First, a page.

Gospel of Thomas Commentary: Saying 011 The living will not die
Early Christian Writings Commentary
Title: Gospel of Thomas Commentary: Saying 11
Subheading: This page explores modern interpretations of the Gospel according to Thomas, an ancient text preserved in a Coptic translation at Nag Hammadi and Greek fragments at Oxyrhynchus. With no particular slant, this commentary gathers together quotations from various scholars in order to elucidate the meaning of the sayings, many of which are rightly described as “obscure.”
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(11) Jesus said: This heaven will pass away, and the one above it will pass away; and those who are dead are not alive, and those who are living will not die. In the days when you ate of what is dead, you made of it what is living. When you come to be light, what will you do? On the day when you were one, you became two. But when you have become two, what will you do?
(11) Jesus said, “This heaven will pass away, and the one above it will pass away. And the dead (elements) are not alive, and the living (elements) will not die. In the days when you (plur.) used to ingest dead (elements), you made them alive. When you are in the light, what will you do? On the day that you were one, you made two. And when you are two, what will you do?”
11 . Jesus says: “This heaven will pass away, and the hevaen which is above it will pass: but those who are dead will not live, and those who live will not die!” 12 . “Today you eat dead things and make them into something living: <but> when you will be in Light, what will you do then? For then you will become two instead of one; and when you become two, what will you do then?”
Jean Doresse writes: “The first part of this paragraph is quoted and commented on by the Philosophumena (V, 8, 31). According to this work, the Naassenes explained it as follows: ‘If you have eaten dead things and made them living things, what then will you do when you eat living things? These living things are rational beings, intelligences, men – pearls which the great Being without form has cast into the work of here below!'”
Marvin Meyer writes: “The two heavens will pass away. Presumably the third heaven (the realm of God; compare 2 Corinthians 12:2-4) will not. On the heavens passing away, compare Matthew 24:35; Mark 13:31; Luke 21:33; Matthew 5:18 (Q); Luke 16:17 (Q).”
F. F. Bruce writes: “The first part of the saying reminds us of Matthew 24.35 (cf. Matthew 5.18; Luke 16.17): ‘Heaven and earth will pass away, but my words will not pass away’ – but it is not a close parallel. As for eating dead things, this probably means that when the flesh of dead animals is eaten by human beings it becomes part of a living body (cf. Saying 7). [A similar Naassene saying is quoted by Hippolytus, Refutation v.8.32.] The eating of flesh was probably discouraged, as making it more difficult to attain the light of immortality; the views of a vegetarian Syrian sect called the Encratites may have influenced the tradition in this and some other regards. The words about being one and becoming two refer to the dividing of man into male and female (cf. Saying 4). If sex was to be transcended in the life to come, it was felt best that it should play no part in the present life (this may be a further Encratite trait).”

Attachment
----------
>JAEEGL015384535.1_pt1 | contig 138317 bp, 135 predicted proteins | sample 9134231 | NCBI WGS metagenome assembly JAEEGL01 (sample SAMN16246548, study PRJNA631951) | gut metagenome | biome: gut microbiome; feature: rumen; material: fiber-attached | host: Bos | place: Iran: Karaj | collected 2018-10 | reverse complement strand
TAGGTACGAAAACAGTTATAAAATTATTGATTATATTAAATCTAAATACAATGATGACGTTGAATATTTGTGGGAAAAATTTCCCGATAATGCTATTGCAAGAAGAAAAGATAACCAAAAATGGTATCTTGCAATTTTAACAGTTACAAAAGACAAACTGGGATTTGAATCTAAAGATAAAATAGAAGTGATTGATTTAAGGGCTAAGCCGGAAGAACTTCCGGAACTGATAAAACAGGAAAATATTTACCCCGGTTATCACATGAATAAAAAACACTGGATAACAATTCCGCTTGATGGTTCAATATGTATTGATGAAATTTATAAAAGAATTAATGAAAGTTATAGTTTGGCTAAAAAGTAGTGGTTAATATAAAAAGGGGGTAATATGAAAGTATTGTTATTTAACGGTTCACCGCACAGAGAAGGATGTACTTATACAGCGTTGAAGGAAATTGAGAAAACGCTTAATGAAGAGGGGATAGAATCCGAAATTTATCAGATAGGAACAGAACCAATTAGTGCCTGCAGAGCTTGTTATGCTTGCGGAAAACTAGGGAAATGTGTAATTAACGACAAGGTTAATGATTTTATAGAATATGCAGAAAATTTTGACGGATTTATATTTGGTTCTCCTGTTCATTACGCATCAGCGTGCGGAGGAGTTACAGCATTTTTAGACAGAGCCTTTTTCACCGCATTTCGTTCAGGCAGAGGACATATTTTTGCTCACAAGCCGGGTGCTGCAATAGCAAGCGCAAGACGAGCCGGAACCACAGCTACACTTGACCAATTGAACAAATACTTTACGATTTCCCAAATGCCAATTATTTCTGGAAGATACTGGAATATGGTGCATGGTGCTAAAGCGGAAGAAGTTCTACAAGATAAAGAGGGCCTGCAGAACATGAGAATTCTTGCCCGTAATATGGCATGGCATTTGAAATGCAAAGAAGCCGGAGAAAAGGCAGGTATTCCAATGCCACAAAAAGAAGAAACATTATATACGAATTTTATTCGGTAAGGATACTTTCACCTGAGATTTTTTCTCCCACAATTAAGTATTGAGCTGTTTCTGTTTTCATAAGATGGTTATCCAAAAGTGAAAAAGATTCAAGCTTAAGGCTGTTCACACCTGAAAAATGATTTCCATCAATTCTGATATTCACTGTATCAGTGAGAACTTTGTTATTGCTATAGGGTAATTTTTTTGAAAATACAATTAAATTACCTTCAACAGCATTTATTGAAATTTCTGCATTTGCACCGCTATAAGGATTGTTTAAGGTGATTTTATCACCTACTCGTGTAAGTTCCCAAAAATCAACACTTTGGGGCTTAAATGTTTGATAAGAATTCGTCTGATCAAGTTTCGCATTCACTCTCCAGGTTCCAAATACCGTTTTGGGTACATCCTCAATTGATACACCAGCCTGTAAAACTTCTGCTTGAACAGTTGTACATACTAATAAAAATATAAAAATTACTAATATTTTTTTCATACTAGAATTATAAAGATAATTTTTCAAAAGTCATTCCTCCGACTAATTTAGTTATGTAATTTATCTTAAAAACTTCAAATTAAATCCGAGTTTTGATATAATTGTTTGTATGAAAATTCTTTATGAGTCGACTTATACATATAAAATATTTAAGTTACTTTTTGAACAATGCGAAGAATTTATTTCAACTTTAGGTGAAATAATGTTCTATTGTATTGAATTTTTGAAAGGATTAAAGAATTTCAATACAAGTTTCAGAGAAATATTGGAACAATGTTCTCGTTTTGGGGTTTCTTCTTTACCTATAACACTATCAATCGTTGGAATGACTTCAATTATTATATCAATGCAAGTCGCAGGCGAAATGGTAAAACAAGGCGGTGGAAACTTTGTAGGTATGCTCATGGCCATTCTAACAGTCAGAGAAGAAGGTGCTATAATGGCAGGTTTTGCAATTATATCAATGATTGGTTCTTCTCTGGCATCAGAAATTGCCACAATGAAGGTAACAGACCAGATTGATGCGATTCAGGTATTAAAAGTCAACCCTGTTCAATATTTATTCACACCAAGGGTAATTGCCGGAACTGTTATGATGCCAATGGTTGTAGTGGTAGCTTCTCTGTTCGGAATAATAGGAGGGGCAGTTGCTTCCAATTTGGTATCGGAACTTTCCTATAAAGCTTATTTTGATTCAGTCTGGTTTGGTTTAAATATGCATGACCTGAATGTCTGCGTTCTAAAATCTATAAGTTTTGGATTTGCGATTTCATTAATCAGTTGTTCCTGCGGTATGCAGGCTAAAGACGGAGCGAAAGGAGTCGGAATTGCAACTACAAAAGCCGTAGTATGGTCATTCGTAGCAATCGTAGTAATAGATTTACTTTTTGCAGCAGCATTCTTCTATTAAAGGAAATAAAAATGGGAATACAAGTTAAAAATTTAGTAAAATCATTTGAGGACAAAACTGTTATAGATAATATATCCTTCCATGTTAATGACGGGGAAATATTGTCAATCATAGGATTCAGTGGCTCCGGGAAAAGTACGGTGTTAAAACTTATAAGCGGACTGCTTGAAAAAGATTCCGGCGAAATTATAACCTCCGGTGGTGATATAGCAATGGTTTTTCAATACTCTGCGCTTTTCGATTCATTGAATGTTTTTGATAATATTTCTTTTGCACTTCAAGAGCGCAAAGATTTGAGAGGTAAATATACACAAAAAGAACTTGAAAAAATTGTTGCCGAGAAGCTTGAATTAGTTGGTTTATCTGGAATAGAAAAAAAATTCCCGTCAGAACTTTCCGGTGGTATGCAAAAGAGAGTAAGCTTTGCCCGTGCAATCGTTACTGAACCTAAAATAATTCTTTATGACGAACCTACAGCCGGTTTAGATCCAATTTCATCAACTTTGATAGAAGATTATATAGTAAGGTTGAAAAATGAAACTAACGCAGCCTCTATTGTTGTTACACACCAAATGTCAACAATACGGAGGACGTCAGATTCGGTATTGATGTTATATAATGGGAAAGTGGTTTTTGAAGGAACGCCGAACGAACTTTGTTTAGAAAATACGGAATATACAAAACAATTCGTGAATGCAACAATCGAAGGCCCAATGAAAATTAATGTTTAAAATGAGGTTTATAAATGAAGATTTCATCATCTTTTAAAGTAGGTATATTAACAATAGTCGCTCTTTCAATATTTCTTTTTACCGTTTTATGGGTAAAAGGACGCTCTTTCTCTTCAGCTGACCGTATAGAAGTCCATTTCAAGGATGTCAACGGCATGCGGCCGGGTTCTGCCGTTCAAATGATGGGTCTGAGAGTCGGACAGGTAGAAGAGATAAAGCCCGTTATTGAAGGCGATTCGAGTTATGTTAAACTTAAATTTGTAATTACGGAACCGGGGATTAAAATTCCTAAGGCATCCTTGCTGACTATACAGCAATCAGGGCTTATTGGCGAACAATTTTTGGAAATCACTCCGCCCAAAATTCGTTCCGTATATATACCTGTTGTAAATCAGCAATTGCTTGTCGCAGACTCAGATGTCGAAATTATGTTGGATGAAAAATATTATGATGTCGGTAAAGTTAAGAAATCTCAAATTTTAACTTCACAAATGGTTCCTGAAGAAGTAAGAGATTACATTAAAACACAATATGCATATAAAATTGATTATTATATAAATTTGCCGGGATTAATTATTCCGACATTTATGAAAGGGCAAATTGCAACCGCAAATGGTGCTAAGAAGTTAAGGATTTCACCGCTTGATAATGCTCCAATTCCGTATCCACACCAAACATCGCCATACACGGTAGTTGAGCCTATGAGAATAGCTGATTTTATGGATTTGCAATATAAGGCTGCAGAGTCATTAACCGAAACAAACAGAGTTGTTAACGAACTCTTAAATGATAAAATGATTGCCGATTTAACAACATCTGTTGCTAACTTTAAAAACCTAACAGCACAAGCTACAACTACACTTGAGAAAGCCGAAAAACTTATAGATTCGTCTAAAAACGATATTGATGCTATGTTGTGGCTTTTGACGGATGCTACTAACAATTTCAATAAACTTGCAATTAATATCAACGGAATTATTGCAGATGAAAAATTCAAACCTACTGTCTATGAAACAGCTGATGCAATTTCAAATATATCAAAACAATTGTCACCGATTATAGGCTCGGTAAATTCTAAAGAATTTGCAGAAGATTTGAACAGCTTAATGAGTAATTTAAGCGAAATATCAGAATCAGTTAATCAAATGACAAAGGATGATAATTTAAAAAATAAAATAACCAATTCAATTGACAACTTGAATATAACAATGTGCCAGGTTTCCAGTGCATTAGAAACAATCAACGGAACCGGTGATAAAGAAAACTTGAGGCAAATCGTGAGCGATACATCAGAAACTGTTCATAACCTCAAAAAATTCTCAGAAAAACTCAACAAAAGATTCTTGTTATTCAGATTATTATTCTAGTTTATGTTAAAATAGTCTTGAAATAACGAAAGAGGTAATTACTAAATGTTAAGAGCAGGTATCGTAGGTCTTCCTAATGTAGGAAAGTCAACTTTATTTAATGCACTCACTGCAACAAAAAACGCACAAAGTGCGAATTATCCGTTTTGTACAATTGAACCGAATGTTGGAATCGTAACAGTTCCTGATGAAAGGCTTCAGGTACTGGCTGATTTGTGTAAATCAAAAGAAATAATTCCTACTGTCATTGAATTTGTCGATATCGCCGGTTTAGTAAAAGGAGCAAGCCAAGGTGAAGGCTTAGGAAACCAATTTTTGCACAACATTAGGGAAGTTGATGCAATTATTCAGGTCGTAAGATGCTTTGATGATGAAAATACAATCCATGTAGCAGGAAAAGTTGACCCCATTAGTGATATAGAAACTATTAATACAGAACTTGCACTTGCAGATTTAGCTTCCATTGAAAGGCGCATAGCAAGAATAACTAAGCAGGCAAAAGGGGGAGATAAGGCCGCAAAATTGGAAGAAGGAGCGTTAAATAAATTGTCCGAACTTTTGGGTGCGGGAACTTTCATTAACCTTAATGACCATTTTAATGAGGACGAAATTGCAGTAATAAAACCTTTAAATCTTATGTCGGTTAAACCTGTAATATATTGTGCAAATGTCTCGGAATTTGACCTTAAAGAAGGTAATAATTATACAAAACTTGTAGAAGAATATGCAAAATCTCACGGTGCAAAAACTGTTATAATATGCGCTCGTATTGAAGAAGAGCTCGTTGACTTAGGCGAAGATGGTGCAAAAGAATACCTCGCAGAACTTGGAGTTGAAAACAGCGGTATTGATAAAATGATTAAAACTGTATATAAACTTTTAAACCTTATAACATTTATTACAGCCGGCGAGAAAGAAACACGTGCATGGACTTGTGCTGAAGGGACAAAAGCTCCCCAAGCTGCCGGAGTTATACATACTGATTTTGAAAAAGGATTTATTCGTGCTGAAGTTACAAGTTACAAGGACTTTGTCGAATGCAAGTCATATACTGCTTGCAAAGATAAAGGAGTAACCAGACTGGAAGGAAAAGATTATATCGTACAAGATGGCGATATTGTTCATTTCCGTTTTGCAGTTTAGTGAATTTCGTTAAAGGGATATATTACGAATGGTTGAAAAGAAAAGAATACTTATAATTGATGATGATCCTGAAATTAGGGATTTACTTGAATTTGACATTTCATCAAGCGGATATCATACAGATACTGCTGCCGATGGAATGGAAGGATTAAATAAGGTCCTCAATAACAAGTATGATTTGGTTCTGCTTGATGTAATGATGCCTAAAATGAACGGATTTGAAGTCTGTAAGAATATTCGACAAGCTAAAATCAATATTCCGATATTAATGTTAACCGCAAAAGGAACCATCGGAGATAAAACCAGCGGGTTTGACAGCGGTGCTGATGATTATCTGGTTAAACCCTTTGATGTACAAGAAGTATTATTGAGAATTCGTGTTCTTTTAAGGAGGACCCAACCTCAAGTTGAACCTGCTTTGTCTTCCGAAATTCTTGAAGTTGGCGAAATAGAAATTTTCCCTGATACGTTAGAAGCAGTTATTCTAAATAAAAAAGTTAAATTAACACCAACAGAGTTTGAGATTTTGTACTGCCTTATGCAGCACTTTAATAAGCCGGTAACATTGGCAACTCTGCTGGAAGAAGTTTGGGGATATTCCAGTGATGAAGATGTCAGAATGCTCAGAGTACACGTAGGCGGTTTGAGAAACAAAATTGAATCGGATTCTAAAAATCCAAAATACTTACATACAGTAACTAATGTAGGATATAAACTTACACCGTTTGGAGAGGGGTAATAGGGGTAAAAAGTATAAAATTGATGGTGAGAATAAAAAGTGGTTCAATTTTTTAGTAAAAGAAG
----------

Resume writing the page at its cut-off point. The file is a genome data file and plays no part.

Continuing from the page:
Robert M. Grant and David Noel Freedman write: “The third part of the saying describes the condition of the Gnostic believer. Those who were formerly divided have been united; they have worked together (Saying 59); they are at peace (49); they have become one (103). Unfortunately, it looks as if becoming ‘two’ were regarded as the believer’s goal. Perhaps it would be best to hold that the present unity of the believers represents their goal, and – in spite of the parallelism of the saying – that the becoming ‘two’ is something they should avoid. Jesus is not a divider (Saying 72), except in the sense that he divides families into Gnostics and non-Gnostics (Saying 16).”
Stevan Davies writes: “Those who achieve the excellence Thomas commends are people who live from the living one immortally (sayings 11, 111), while those who do not do so live from the dead and will die (sayings 7, 11, 60, 87).”
Funk and Hoover write: “A number of themes in this complex led the Fellows to conclude that these sayings derive from a form of Christianity exhibiting mild Gnostic tendencies. This appears to be the form of Christianity Thomas espoused. The speculative cosmology in 11:1 has parallels in other gnostic texts. The obscure statements regarding life and death in 11:2-3a seem typical of Thomas (Thom 4:1; 58; 101:3; 7; 60), as does the theme of light (11:3b; compare with 24:3; 50:1; 61:5; 83:1-2). 11:4 may refer to a common Gnostic idea that humanity has fallen from an original, perfect state of undifferentiated unity (22:4-7). All these considerations suggest that the Thomas tradition is the origin of this complex rather than Jesus.”